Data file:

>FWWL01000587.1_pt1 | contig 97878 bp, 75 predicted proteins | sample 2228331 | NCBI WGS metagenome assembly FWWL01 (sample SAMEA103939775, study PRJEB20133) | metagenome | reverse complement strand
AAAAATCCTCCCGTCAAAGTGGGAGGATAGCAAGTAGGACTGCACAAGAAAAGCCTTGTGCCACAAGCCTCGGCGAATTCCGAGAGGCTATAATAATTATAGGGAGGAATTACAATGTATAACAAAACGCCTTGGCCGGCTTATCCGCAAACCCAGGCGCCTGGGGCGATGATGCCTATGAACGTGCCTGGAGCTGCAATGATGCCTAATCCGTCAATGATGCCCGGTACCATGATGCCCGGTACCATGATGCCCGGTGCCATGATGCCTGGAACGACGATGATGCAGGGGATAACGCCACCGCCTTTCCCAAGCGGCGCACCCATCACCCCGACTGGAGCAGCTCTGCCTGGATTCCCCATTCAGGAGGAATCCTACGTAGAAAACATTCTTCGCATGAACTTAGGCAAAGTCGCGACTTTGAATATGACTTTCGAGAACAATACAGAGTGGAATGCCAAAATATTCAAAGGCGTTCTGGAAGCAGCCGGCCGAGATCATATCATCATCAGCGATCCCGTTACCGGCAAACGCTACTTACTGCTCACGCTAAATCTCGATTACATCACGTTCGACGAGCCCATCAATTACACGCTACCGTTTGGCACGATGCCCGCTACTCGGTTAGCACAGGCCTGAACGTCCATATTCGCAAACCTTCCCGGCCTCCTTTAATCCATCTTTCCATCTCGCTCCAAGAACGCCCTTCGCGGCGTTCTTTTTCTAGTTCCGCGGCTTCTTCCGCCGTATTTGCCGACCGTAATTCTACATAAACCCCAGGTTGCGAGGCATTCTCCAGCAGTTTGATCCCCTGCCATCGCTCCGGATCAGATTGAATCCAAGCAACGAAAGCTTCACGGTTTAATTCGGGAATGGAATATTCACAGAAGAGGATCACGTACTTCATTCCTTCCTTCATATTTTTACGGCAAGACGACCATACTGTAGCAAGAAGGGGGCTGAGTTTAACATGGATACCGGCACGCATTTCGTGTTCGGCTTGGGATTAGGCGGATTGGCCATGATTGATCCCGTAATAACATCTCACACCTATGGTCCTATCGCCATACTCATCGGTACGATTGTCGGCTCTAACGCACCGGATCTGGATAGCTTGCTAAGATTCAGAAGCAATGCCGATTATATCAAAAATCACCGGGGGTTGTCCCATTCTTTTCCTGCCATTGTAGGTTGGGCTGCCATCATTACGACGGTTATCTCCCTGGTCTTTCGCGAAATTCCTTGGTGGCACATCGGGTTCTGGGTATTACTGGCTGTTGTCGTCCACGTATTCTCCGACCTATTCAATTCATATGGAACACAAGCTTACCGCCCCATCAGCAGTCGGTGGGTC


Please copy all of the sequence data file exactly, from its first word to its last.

>FWWL01000587.1_pt1 | contig 97878 bp, 75 predicted proteins | sample 2228331 | NCBI WGS metagenome assembly FWWL01 (sample SAMEA103939775, study PRJEB20133) | metagenome | reverse complement strand
AAAAATCCTCCCGTCAAAGTGGGAGGATAGCAAGTAGGACTGCACAAGAAAAGCCTTGTGCCACAAGCCTCGGCGAATTCCGAGAGGCTATAATAATTATAGGGAGGAATTACAATGTATAACAAAACGCCTTGGCCGGCTTATCCGCAAACCCAGGCGCCTGGGGCGATGATGCCTATGAACGTGCCTGGAGCTGCAATGATGCCTAATCCGTCAATGATGCCCGGTACCATGATGCCCGGTACCATGATGCCCGGTGCCATGATGCCTGGAACGACGATGATGCAGGGGATAACGCCACCGCCTTTCCCAAGCGGCGCACCCATCACCCCGACTGGAGCAGCTCTGCCTGGATTCCCCATTCAGGAGGAATCCTACGTAGAAAACATTCTTCGCATGAACTTAGGCAAAGTCGCGACTTTGAATATGACTTTCGAGAACAATACAGAGTGGAATGCCAAAATATTCAAAGGCGTTCTGGAAGCAGCCGGCCGAGATCATATCATCATCAGCGATCCCGTTACCGGCAAACGCTACTTACTGCTCACGCTAAATCTCGATTACATCACGTTCGACGAGCCCATCAATTACACGCTACCGTTTGGCACGATGCCCGCTACTCGGTTAGCACAGGCCTGAACGTCCATATTCGCAAACCTTCCCGGCCTCCTTTAATCCATCTTTCCATCTCGCTCCAAGAACGCCCTTCGCGGCGTTCTTTTTCTAGTTCCGCGGCTTCTTCCGCCGTATTTGCCGACCGTAATTCTACATAAACCCCAGGTTGCGAGGCATTCTCCAGCAGTTTGATCCCCTGCCATCGCTCCGGATCAGATTGAATCCAAGCAACGAAAGCTTCACGGTTTAATTCGGGAATGGAATATTCACAGAAGAGGATCACGTACTTCATTCCTTCCTTCATATTTTTACGGCAAGACGACCATACTGTAGCAAGAAGGGGGCTGAGTTTAACATGGATACCGGCACGCATTTCGTGTTCGGCTTGGGATTAGGCGGATTGGCCATGATTGATCCCGTAATAACATCTCACACCTATGGTCCTATCGCCATACTCATCGGTACGATTGTCGGCTCTAACGCACCGGATCTGGATAGCTTGCTAAGATTCAGAAGCAATGCCGATTATATCAAAAATCACCGGGGGTTGTCCCATTCTTTTCCTGCCATTGTAGGTTGGGCTGCCATCATTACGACGGTTATCTCCCTGGTCTTTCGCGAAATTCCTTGGTGGCACATCGGGTTCTGGGTATTACTGGCTGTTGTCGTCCACGTATTCTCCGACCTATTCAATTCATATGGAACACAAGCTTACCGCCCCATCAGCAGTCGGTGGGTC